I can think of only a few things about this country that are not utterly corrupt, starting with the two parties. You have never addressed corruption of both parties. In fact you ignore it unless the “other” party does it, which is why you wrote this silly ad nauseum predictable post. When Tester got all of his dark money last time around, you put your head in the sand. Why? Because he’s a Democrat! That happens with you ad nauseum! You Do Not Look Beyond Party Labels. You automatically support every Democrat and oppose every Republican. My evidence: Your blog.

                Jesus the condescension that pours out of you. You have never addressed these matters. You just turn off and walk away after letting go with some throwaway arrogant nonsense about how I am the one with the problem. But I’m not. It’s you. You’re asleep at the wheel. Zzzzzzzzzzzzzz. You are the problem. The condescending somnambulist.

                • I think your explanation seems quite likely to be true. It’s that I’m angry. Explain why every other blog in the state banned you, too. I don’t control them.

                  Use as many paragraphs as you need to explain how my anger (which I still insist is boredom) led to you being banned everywhere else.

                  Then we can talk about your mostly childish, often infantile view of politics.

                  SO MAD.

                • PS: one of us understands politics. The other is mesmerized. It’s easily described: You’re told to “Look here. Not there.” And you do. It is not that you do that but rather how easy you are.

                • I explained the failure of Democrats to you: Because you don’t hold your leaders accountable, your party is easily infiltrated by right wingers. They don’t even try very hard, as a D after the name does it. This is how we end up with two right wing parties – people like you.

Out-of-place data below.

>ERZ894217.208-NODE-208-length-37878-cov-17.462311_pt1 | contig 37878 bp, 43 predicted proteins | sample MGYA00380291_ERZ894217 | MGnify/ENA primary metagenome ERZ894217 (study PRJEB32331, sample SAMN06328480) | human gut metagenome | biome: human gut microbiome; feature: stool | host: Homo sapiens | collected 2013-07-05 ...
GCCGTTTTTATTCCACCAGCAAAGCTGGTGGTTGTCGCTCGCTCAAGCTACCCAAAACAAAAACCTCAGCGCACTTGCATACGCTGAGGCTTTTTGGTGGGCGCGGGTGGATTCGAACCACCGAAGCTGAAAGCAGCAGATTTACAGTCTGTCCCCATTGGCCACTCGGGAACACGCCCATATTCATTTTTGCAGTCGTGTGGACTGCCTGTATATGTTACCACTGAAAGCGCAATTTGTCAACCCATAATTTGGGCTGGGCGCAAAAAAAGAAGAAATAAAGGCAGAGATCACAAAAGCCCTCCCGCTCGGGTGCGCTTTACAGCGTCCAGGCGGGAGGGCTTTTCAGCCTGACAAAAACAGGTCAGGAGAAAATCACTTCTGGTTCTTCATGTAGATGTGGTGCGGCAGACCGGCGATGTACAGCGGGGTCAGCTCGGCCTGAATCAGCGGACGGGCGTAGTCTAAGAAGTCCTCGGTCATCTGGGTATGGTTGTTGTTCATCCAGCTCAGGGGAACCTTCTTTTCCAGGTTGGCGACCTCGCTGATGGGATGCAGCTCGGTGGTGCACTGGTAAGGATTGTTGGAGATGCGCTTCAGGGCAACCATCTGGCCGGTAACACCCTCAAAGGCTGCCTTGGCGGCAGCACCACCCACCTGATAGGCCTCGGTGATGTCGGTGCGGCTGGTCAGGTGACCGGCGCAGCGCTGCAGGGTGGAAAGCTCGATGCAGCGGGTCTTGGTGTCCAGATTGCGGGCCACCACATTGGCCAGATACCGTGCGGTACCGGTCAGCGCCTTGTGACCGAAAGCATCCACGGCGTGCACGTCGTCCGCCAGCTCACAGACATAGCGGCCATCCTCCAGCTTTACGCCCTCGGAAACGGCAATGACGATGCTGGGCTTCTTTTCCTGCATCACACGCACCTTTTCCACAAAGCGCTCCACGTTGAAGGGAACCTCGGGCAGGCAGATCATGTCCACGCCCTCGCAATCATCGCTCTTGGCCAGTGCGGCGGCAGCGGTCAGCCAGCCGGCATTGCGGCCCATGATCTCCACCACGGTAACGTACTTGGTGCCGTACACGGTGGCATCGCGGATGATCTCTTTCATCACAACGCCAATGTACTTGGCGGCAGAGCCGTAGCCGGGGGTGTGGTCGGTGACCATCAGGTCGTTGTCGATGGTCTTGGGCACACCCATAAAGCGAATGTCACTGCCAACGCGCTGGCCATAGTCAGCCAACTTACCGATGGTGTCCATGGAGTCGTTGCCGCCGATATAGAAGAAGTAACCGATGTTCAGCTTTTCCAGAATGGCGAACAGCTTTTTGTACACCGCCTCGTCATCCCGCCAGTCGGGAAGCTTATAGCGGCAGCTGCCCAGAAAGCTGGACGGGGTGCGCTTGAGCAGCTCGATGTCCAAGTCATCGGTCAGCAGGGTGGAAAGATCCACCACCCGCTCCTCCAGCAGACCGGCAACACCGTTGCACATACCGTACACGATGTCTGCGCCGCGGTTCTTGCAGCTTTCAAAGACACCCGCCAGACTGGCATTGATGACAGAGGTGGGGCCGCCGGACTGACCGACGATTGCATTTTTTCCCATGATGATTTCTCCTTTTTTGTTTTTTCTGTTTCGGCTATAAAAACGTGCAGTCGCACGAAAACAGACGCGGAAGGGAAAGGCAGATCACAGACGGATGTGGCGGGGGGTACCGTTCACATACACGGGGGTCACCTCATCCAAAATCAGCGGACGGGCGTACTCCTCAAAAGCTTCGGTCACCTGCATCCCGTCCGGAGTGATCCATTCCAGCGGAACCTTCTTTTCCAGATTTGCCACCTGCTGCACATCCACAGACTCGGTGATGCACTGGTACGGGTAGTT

By the way, Mr. Phoney Baloney, I know you’ve never read Chomsky or anyone like him. You know how? Because you can’t bring yourself to even go to a blog you know you’ll disagree with. Hell, you can barely make it through a comment here. No way do you sit through a whole book.

                  That inability to hear another side without anger is due to brainwashing. Ooops! There I go – psychology! unmderstanding your mind is not that hard, however.

                • There’s a difference between your blog and Noam Chomsky, Tokarski – Chomsky is a knowledgeable. I’ve read Chomsky. I disagree with him generally – what he omits is more important than what he includes, in my opinion, but he at least provides an educated point of view. I feel he often ignores facts that don’t go his way, but I can’t deny that he has studied international relations, history, and language extensively (although outside the US he is really mostly respected for the last); he doesn’t fall into the glaring lapses of logic that you do when you stray from simply parroting his work because he doesn’t try to substitute contrarianism for knowledge.

                  That’s why its quite possible, for example, to read Nye and Mearsheimer and Chomsky and take something from each of them, though they disagree – they are all scholars with a broad base of knowledge and thoughtful opinions. I can’t claim to be on their level, obviously, but I attempt to use similarly levels of research and reasoning in my writing, particularly but not only on foreign policy. Your blog, on the other hand, is no better than a Friedman column; though the point of view is dissenting and thus perhaps more thought-provoking that a mainstream hack, the quality of thought and research tend not to be.

                • You’re totally right. Because I don’t read your blog, I don’t read one of the leading intellectual lights in the American left for the past three decades.

                  I think it’s almost exactly the same thing. That I don’t bother to read most of your comments is further evidence of my inability to read.

                  I absolutely want to accept this compelling claim, but I’m still troubled by the detail that even your intellectual allies have banned your from their site. So, back to the question: if this is about my failings as a thinker and and reader, why has everyone else banned you, too?

                  I look forward to your nuanced explanation.

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Don Pogreba

Don Pogreba is an eighteen-year teacher of English, former debate coach, and loyal, if often sad, fan of the San Diego Padres and Portland Timbers. He spends far too many hours of his life working at school and on his small business, Big Sky Debate.
His work has appeared in Politico and Rewire.
In the past few years, travel has become a priority, whether it's a road trip to some little town in Montana or a museum of culture in Ísafjörður, Iceland.